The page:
RK: When you say that even women who achieve high office fail to subvert traditional binaries, I’m reminded of the French sociologist, Pierre Bourdieu, who made a related point in his book Masculine Domination (2001). He claims that masculine domination is a universal constant and criticizes feminists for attributing women’s anxiety about their bodies to the ‘fashion beauty complex’ rather than explicating the deeper structures, categories and institutional forms from which the beauty complex stems.
SS: Sure, and to an extent he is getting at something. But there are two analytic operations that open up a range of possibilities. One is to focus on feminine and masculine subjects (in some cultures women get to be the masculine subject and men the feminine subject, as per western notions). This then means that it is critical to understand that systemic positioning can trump biology and cultural gendering, and that gendering (a term that I find increasingly insufficiently able to capture critical dimensions) is not enough to understand what is going on with men and women. The monarch who was a woman in past European kingdoms was clearly a masculine subject, so was Cleopatra. Today’s immigrant men working long days in factories, become domesticated subjects, the feminized subject as per our western historico-cultural notions. Secondly I think that inequality, discrimination and power are made. We need to understand the making of these binaries.
RK: I think a point that sets you apart from a number of feminists is your focus on larger systemic and global concerns. Not that gender isn’t an important question – it’s critical – it’s just that the focus needs to be expanded in view of complex emergent globalizing conditions. Could you perhaps say a little more about what you mean by strategic gendering?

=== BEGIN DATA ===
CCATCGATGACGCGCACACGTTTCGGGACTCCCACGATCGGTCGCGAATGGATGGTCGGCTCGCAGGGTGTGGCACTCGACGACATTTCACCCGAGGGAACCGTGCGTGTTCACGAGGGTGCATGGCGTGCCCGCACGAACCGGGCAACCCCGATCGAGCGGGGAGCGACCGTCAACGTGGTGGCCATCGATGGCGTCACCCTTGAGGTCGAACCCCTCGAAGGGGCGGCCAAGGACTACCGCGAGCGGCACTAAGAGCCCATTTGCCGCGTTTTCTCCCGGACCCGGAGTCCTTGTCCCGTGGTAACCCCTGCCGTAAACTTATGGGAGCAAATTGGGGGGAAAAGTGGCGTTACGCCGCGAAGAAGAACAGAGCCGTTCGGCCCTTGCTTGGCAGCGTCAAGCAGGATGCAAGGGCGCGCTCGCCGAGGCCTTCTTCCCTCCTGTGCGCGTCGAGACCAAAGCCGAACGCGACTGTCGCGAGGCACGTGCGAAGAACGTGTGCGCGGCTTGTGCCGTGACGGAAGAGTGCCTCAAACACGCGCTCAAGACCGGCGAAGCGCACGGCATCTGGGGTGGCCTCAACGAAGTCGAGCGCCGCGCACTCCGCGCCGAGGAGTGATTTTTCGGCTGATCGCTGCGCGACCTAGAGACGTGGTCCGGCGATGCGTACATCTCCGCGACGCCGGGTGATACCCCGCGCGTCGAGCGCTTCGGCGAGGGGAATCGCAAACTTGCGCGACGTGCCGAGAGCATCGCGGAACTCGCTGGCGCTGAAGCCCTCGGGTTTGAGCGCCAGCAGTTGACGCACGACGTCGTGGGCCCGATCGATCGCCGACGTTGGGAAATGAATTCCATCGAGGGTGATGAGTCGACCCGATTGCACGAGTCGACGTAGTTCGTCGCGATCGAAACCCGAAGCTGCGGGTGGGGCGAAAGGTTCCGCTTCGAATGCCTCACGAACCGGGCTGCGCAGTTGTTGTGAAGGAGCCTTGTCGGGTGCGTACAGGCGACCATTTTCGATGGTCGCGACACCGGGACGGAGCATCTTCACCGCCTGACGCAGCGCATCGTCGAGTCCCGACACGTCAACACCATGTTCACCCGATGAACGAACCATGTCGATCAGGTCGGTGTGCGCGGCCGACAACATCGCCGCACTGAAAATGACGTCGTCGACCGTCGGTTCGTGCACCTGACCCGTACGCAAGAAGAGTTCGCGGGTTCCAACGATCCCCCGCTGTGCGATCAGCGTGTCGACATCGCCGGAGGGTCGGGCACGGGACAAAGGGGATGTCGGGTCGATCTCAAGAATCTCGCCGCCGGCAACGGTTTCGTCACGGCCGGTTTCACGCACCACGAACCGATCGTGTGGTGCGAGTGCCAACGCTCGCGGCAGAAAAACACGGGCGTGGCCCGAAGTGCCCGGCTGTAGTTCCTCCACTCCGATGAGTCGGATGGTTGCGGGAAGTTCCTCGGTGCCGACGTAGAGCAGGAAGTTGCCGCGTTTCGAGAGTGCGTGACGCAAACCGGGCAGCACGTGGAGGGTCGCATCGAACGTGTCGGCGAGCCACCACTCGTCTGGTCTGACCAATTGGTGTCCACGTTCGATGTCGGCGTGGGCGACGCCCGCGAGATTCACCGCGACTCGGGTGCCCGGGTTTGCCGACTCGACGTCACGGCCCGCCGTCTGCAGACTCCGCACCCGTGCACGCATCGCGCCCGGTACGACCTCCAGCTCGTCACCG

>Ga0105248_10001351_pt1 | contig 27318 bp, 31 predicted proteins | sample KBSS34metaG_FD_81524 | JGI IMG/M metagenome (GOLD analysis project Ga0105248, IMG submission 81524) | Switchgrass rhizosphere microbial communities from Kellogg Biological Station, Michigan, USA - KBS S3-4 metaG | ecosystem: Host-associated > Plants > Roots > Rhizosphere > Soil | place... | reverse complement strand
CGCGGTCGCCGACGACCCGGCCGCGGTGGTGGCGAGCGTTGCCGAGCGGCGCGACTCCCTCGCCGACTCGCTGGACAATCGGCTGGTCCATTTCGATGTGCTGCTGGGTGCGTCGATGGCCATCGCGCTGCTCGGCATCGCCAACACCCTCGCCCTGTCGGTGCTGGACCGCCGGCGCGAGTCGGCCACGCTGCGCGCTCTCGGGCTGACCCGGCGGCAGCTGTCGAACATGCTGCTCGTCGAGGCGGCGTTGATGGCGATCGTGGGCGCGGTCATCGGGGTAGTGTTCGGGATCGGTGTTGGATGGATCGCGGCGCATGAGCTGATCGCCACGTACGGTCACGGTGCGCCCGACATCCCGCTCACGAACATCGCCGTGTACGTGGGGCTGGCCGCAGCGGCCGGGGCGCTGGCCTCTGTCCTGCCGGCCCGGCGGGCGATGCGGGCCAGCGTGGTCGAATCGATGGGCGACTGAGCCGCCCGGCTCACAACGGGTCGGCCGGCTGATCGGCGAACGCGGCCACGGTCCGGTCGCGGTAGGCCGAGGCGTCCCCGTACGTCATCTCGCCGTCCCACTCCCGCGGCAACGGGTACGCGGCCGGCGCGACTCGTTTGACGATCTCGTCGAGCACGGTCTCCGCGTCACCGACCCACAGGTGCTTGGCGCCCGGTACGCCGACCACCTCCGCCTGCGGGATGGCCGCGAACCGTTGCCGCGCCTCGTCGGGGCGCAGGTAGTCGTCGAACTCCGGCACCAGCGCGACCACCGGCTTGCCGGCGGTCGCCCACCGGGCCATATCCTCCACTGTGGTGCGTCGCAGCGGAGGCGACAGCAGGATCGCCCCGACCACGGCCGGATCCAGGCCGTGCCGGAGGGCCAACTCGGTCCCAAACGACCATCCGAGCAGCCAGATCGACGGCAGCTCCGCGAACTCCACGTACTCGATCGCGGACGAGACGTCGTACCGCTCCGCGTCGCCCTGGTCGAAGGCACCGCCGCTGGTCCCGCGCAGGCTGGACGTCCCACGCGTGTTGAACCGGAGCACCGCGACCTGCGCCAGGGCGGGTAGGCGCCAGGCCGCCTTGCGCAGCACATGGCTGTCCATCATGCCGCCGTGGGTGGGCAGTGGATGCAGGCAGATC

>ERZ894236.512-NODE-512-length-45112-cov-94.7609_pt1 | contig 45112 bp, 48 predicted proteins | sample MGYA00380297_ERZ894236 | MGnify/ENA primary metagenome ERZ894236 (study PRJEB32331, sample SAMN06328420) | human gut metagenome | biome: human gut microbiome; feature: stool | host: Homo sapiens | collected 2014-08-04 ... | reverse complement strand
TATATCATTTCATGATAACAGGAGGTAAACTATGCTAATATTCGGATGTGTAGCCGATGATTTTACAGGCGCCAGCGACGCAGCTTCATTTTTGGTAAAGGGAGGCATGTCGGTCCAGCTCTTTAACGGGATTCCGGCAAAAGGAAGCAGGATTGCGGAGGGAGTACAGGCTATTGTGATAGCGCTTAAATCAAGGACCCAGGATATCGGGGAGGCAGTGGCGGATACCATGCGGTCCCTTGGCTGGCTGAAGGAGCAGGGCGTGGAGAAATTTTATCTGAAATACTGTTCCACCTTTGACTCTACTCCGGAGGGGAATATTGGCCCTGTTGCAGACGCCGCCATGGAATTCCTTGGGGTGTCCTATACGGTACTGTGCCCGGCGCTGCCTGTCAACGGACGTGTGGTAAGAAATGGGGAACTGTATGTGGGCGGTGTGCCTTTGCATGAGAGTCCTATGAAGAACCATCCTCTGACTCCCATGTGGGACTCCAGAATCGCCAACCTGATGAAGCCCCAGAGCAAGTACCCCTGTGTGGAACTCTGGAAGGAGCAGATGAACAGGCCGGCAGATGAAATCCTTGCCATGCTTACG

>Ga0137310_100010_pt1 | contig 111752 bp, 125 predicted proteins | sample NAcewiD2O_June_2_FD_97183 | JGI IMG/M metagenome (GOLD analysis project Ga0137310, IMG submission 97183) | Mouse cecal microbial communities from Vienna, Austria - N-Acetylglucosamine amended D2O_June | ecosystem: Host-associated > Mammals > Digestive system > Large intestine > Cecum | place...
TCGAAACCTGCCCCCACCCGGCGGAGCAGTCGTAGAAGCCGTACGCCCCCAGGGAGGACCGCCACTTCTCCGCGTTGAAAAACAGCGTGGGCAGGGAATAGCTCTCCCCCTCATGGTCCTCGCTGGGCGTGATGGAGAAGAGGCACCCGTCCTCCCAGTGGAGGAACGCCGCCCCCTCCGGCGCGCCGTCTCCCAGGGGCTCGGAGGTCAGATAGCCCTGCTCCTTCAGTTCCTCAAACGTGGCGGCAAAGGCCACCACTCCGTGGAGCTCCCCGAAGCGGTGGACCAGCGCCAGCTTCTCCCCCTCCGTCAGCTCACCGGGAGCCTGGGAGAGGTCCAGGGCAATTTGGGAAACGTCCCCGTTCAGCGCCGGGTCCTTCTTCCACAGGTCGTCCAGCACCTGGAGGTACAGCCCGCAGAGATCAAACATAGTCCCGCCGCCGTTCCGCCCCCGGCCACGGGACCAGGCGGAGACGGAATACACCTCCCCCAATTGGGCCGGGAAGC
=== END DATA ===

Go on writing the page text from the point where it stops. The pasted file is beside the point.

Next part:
SS: One example: strategic gendering in the global city occurs both through the sphere of paid work (production) and that of the household (social re-production). The critical background variable is that these cities are a crucial infrastructure for the specialized management of global economic processes. It means that the key components of this infrastructure need to function like clockwork. One such component is the professional workforce. I like the notion of the professional household without a ‘wife’, whether that household is a man and a woman, or a same-sex couple, or a single professional man or woman – the point is that the historic figure of the ‘wife’ is absent. The demands placed on the top-level professional and managerial workforce are such that the usual modes of handling household tasks and lifestyle are inadequate. As a consequence we are seeing the return of the so-called ‘serving classes’, made up largely of immigrant and migrant women. Insofar as these households are critical for the functioning of leading economic sectors in global cities, the nannies, the cleaners, the housekeepers, are not only exploited workers, as they are usually seen. They are actually a strategic infrastructure for the work-lives of those professional men and women, and hence, indirectly, for their firms. The notion of ‘strategic gendering’ allows me to go beyond unequal earnings or occupational conditions of women and their victimhood, and capture the ways in which gendering is one constitutive element in the formation and functioning of a system, including a complex system. Another instance of professional women as cultural brokers in leading financial sectors. Gendering here is strategic for globalizing firms that enter new terrains and introduce major innovations in financial practice. Professional women are emerging as a key type of worker insofar as they are considered good at building trust across cultural boundaries and differences. The globalizing of a firm’s or a market’s operations entails opening up domains (sectors, countries, the world of consumers) to new kinds of businesses, practices, and norms. This kind of cultural brokering is critical, especially given the mistrust and the resistances that had to be overcome to implement economic globalization.